Side-curtain airbags, electronic stability control, and anti-lock brakes are now standard across the Durango model line. The 2008 Dodge Durango hasn't been recently tested by the insurance industry, and the federal government has only tested it for frontal impact, where it received top five-star ratings for the driver and passenger.
2008 Dodge Durango
The 2008 Dodge Durango's styling makes an impression--in a big, hulking way.
You'll either love or hate the 2008 Dodge Durango's looks, if the opinions of reviewers from across the Web are any indication.
Cars.com points out this 2008 Dodge's "short front and rear overhangs, a dramatically sloped windshield and what Dodge calls 'powerful' wheel arches" that give it a "broad-shouldered presence." Several sources consulted by TheCarConnection.com use the typical masculine adjectives for the 2008 Dodge Durango. Automotive.com calls it "Big and brawny...forceful expression...the look of a big-rig truck." They also say that history buffs who remember the U.S. Army's T-214 4x4 truck of World War II--also built by Dodge--may note a resemblance between that and this Dodge. Mother Proof agrees on this 2008 Dodge's similarity to a "big rig," but suggests that such a likeness is not necessarily a plus. This source comments that the 2008 Dodge goes beyond the "big-rig" look, taking more after a railroad boxcar.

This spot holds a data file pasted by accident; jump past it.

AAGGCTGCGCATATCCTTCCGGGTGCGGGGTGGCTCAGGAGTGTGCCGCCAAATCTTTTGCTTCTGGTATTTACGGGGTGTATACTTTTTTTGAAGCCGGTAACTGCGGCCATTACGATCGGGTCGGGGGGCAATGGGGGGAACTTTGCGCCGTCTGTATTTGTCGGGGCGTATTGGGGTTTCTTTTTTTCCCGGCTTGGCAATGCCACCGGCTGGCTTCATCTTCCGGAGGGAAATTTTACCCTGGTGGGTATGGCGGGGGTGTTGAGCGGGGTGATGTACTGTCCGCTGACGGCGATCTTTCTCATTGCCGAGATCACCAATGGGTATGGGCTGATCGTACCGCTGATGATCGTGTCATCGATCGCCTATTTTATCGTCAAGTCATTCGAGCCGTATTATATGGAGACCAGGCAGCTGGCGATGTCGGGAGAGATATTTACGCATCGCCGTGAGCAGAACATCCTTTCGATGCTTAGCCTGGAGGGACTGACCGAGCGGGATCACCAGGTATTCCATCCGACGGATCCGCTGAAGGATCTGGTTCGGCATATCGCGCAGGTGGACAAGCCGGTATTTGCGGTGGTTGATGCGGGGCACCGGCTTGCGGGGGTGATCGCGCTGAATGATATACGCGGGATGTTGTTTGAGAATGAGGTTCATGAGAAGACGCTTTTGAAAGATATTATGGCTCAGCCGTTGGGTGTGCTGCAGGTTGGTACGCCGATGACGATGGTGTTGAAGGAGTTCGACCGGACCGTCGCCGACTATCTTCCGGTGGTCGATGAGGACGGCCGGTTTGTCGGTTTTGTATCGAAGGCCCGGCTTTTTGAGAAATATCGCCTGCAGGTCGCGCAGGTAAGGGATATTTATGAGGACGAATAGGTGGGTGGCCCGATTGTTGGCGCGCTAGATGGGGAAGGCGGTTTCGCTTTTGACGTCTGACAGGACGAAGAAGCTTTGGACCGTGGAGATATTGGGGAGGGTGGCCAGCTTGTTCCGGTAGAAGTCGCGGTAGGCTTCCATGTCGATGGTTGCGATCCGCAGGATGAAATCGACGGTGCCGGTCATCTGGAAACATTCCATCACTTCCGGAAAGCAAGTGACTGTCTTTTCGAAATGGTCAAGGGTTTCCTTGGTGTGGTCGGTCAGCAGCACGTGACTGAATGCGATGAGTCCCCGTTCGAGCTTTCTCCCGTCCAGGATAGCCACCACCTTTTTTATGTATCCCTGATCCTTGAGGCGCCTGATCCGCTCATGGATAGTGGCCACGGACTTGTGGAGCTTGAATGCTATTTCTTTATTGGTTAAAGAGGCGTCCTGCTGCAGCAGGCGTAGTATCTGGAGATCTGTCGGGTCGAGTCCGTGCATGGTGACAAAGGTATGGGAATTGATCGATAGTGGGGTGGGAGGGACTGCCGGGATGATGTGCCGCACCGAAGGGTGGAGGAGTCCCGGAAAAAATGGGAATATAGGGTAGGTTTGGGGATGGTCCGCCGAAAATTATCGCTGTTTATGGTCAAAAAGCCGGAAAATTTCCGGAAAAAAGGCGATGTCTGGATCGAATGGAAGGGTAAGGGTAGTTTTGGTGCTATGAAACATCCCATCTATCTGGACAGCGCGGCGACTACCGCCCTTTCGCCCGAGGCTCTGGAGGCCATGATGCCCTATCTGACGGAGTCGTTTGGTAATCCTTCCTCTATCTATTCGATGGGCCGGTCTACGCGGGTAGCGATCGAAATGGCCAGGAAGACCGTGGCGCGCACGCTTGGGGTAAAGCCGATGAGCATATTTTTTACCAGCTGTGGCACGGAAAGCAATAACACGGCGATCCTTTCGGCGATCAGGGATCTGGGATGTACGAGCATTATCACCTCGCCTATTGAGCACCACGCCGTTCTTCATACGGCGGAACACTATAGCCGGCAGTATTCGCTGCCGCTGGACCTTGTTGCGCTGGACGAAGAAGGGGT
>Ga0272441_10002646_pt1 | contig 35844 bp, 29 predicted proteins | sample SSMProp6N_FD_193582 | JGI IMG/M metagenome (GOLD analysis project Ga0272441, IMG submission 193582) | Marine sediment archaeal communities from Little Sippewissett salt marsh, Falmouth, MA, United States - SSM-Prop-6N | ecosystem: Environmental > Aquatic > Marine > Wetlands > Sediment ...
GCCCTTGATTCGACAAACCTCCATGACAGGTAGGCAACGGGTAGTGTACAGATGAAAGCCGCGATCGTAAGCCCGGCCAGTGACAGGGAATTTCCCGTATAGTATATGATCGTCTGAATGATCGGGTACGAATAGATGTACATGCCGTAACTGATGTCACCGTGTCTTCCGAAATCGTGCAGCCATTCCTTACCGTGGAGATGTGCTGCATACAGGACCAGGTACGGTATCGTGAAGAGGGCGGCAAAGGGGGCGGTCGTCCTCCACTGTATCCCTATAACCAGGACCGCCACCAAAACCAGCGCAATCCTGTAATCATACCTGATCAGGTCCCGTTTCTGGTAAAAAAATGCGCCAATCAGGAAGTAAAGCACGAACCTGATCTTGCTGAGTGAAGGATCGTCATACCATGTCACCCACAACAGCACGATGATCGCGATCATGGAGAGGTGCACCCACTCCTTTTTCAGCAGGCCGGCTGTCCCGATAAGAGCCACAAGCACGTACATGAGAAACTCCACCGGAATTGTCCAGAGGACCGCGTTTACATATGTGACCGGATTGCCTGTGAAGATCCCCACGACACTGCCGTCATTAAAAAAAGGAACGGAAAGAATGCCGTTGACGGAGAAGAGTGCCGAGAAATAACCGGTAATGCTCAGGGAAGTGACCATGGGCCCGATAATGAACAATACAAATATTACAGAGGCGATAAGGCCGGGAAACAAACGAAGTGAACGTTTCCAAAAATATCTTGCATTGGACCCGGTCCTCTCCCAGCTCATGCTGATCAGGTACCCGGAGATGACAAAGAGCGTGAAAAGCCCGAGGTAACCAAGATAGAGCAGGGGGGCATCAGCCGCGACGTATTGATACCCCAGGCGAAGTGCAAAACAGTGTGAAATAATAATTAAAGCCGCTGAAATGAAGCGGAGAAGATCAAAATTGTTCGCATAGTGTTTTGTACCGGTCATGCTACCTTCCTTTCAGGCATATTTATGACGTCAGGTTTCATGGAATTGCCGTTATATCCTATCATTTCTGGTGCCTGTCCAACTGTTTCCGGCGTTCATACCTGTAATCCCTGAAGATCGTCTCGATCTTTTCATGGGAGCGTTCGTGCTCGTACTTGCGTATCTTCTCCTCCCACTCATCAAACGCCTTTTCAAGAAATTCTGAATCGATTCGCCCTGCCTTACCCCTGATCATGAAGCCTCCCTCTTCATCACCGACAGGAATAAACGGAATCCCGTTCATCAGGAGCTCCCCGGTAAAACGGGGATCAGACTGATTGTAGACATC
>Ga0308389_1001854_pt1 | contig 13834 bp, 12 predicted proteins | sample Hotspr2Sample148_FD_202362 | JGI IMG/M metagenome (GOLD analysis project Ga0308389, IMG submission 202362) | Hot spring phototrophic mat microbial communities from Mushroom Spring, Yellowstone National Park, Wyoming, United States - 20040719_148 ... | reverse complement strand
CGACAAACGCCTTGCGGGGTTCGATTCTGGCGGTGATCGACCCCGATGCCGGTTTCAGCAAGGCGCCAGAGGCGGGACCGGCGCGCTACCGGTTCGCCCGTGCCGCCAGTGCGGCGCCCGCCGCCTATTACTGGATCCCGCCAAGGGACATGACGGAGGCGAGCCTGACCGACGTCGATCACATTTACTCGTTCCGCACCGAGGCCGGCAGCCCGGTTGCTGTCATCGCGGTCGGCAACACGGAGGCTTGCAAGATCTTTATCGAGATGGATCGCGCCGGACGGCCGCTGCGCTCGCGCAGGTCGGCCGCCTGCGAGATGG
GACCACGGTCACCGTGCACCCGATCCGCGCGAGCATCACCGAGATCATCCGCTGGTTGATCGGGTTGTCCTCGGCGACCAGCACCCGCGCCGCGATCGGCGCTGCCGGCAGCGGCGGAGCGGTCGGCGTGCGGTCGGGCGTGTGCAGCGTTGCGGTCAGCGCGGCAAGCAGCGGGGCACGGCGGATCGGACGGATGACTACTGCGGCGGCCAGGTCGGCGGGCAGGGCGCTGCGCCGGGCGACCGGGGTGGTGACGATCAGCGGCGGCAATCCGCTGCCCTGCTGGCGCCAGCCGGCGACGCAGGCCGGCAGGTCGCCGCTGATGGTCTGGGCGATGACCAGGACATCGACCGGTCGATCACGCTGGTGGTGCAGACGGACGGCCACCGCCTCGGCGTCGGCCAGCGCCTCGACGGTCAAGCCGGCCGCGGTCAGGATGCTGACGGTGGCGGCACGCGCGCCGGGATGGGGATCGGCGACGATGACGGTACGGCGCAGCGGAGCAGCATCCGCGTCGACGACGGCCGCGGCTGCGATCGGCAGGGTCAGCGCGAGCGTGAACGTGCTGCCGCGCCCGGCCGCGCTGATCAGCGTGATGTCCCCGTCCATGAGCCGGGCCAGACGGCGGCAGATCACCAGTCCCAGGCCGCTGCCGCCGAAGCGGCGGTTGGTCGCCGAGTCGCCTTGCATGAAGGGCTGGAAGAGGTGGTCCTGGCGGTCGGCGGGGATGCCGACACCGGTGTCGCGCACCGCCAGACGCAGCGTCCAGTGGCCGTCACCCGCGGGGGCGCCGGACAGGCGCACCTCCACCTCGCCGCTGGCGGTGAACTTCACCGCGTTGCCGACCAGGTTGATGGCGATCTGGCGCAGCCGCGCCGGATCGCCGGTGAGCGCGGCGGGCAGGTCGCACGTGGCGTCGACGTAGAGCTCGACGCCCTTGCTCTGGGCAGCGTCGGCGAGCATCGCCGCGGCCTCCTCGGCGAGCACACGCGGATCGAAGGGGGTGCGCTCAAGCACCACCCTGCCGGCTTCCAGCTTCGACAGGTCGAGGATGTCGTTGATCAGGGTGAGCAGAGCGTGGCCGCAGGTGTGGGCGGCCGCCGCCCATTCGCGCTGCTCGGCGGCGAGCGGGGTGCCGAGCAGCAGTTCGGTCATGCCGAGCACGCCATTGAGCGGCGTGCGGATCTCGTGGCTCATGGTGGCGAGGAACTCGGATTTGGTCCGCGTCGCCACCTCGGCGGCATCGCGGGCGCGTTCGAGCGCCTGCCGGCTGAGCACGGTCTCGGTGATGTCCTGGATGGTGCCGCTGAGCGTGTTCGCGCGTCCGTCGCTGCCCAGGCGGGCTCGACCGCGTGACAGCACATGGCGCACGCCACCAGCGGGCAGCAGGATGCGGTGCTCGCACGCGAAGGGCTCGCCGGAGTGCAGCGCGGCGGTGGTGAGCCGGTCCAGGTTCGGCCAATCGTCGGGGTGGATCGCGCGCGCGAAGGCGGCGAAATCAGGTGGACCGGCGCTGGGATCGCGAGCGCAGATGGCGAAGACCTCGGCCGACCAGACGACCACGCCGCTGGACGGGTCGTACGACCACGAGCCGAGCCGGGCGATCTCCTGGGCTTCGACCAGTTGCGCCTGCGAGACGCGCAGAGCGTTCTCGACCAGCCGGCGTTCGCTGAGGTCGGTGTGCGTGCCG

Interior "details are carefully thought out," says Automotive.com, adding that "instrumentation is clean, handsome, easy to read and easy to operate...simple and utilitarian." According to Cars.com, 2008 Dodge Durango "SLT models have standard YES Essentials seat fabric that Dodge says is stain-resistant." The only other specific comment comes from Kelley Blue Book: "The handsome dash is clean, simple."
2008 Dodge Durango
The best 2008 Dodge Durango is the one powered by the 5.7-liter V-8 engine, but it’s thirsty.
The 2008 Dodge Durango provides a good amount of power--as long as you get the biggest engine.
The standard engine on the 2008 Dodge Durango remains the 210-horsepower, 3.7-liter V-6. A new version of Chrysler's 4.7-liter V-8 is available, with 303 hp and flex-fuel capability. The 5.7-liter HEMI V-8 returns as the Durango's top powerplant, offering 330 hp and 375 pound-feet of torque.